6. Bra gaming controller

What happens when two artists team up to design a Dead or Alive controller? Bras happen, that’s what. Daniele Hopkins and Kyle Duffield came up with a working, PlayStation controller that doubled as a bra. They had participants play the controller (which was being worn by Hopkins and Duffield themselves) in order to show people what it feels like to control real bodies. We’re not sure if the bras were comfortable, but we give them props for demonstrating their product.

5. Dance Dance Revolution’s finger pads

This one is pretty self-explanatory. The Dance Dance Revolution finger pads were designed to make playing the game on the Game Boy Color easier. Since the system is so small and the buttons are immediately accessible, such an accessory isn’t really necessary. But it’s also kinda cute, so we’re pretty conflicted on this one.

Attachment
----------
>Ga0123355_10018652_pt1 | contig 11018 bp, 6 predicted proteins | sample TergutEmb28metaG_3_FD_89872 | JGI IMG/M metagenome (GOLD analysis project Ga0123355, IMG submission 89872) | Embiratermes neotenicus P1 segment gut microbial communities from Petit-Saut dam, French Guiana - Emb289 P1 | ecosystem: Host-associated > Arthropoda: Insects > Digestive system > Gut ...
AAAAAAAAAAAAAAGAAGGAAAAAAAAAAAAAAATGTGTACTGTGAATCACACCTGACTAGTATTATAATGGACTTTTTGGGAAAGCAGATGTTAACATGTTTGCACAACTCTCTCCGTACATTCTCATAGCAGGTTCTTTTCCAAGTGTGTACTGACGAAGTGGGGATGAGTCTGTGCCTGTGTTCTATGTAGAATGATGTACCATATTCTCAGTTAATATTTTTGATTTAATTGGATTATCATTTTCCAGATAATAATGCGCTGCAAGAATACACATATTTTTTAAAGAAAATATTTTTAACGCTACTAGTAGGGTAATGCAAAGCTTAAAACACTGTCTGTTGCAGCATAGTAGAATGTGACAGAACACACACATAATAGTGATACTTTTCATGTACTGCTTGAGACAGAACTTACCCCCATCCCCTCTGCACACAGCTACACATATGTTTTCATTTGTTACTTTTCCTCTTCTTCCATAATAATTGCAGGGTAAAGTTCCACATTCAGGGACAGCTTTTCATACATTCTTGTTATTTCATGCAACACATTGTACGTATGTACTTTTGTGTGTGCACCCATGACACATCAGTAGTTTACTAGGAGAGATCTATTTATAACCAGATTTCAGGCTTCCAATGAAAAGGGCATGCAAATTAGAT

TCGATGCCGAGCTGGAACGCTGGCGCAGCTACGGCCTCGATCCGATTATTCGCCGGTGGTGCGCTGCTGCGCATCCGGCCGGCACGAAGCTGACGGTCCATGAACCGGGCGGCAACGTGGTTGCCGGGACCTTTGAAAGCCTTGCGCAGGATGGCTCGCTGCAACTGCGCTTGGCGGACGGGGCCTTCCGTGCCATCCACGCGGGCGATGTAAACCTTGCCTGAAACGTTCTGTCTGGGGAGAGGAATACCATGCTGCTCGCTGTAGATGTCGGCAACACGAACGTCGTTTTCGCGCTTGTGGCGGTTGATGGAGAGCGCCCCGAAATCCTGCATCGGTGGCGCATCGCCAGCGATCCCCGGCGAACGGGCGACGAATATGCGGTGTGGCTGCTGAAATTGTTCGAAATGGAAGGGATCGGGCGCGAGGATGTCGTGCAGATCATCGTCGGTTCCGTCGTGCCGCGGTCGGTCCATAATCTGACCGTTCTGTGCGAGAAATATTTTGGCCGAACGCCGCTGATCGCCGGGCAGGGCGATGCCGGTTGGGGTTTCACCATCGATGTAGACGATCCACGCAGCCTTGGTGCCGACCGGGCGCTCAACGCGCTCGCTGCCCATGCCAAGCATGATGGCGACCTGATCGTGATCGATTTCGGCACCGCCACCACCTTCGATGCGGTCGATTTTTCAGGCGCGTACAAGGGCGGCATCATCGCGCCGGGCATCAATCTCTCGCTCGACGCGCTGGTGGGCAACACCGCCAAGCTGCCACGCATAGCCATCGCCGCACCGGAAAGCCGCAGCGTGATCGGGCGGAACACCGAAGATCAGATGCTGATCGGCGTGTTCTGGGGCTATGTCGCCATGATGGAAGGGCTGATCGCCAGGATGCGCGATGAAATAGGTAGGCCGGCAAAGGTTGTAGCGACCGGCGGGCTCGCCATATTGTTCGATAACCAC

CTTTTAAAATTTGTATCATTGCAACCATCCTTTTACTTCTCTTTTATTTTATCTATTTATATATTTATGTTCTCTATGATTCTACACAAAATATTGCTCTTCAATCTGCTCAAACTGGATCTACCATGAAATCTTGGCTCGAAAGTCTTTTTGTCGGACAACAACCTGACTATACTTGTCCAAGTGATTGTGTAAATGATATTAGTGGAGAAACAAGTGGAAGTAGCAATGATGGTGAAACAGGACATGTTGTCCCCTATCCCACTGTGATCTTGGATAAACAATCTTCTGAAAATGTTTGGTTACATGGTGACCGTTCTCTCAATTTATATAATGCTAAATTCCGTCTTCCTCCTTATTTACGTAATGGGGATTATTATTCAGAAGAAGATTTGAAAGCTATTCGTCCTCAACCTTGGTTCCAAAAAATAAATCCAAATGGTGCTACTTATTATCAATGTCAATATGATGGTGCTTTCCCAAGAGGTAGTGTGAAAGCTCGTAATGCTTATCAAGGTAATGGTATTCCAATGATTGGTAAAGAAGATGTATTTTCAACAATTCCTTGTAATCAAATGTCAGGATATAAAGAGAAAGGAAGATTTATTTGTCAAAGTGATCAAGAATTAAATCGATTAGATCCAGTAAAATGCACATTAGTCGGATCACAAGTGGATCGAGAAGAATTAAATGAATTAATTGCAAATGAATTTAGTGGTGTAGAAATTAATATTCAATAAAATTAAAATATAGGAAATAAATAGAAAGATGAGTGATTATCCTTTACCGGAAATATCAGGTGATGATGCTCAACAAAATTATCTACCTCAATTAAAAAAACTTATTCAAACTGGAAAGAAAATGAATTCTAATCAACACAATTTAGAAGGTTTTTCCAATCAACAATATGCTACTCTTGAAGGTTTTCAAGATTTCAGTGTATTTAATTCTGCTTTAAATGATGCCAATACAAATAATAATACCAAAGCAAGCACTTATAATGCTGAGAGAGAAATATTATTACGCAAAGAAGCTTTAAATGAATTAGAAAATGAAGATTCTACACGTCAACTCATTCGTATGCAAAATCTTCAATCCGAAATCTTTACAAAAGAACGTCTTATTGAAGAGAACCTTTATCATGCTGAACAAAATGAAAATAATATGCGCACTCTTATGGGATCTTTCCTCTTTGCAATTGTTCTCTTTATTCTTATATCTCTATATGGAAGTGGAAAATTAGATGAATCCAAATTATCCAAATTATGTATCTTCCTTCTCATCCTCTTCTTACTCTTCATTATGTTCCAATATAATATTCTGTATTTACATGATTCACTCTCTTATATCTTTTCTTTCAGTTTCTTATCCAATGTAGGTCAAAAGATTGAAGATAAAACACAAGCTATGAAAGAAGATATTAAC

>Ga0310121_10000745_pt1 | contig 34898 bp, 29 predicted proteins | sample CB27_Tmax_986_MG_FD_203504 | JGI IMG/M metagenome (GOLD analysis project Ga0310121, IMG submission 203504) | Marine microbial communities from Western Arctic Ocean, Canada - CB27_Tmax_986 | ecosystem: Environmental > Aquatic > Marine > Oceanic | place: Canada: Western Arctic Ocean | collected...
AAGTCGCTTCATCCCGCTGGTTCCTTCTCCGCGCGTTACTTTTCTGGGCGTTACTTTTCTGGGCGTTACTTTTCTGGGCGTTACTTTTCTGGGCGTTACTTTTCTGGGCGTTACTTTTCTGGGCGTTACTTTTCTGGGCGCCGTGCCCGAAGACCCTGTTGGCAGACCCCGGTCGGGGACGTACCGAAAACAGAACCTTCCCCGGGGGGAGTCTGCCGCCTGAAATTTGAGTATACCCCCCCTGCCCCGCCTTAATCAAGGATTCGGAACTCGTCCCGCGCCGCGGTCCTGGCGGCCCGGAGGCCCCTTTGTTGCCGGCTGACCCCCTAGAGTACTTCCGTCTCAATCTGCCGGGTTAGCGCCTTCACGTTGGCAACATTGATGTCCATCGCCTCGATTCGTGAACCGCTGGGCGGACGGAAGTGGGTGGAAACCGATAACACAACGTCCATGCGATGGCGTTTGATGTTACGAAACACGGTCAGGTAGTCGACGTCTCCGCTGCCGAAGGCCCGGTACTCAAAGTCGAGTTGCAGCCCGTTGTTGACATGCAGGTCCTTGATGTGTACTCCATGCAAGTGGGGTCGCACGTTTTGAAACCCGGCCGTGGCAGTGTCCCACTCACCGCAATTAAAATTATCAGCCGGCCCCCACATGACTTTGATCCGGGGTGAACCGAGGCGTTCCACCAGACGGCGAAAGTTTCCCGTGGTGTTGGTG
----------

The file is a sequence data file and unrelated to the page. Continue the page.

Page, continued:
4. iGrip Ergonomic Keyboard

Are you a PC gamer who would love to sit back and use a controller for your gaming? If you answered yes, this isn’t the solution to your problems. Get a DualShock 4 or an Xbox One controller. But, if you’re feeling adventurous, you could try out the iGrip Ergonomic Keypad, a controller that looks anything but ergonomic. The buttons wrap around to the back of the controller where they sit on two-button rockers, kind of like the volume rocker on your phone. While a lot of thought seems to have gone into key placement, there are certainly easier-to-use controllers available for your couch-gaming needs.

3. Wu-Tang: Shaolin Style controller

It’s a W! the Wu-Tang Shaolin Style controller was included with special-edition copies of Wu-Tang: Shaolin Style. We admit that the controller looks pretty badass, but the lack of vibration, analog sticks, and any consideration for the ergonomics of the controller make this a hard sell.

2. Wii bowling ball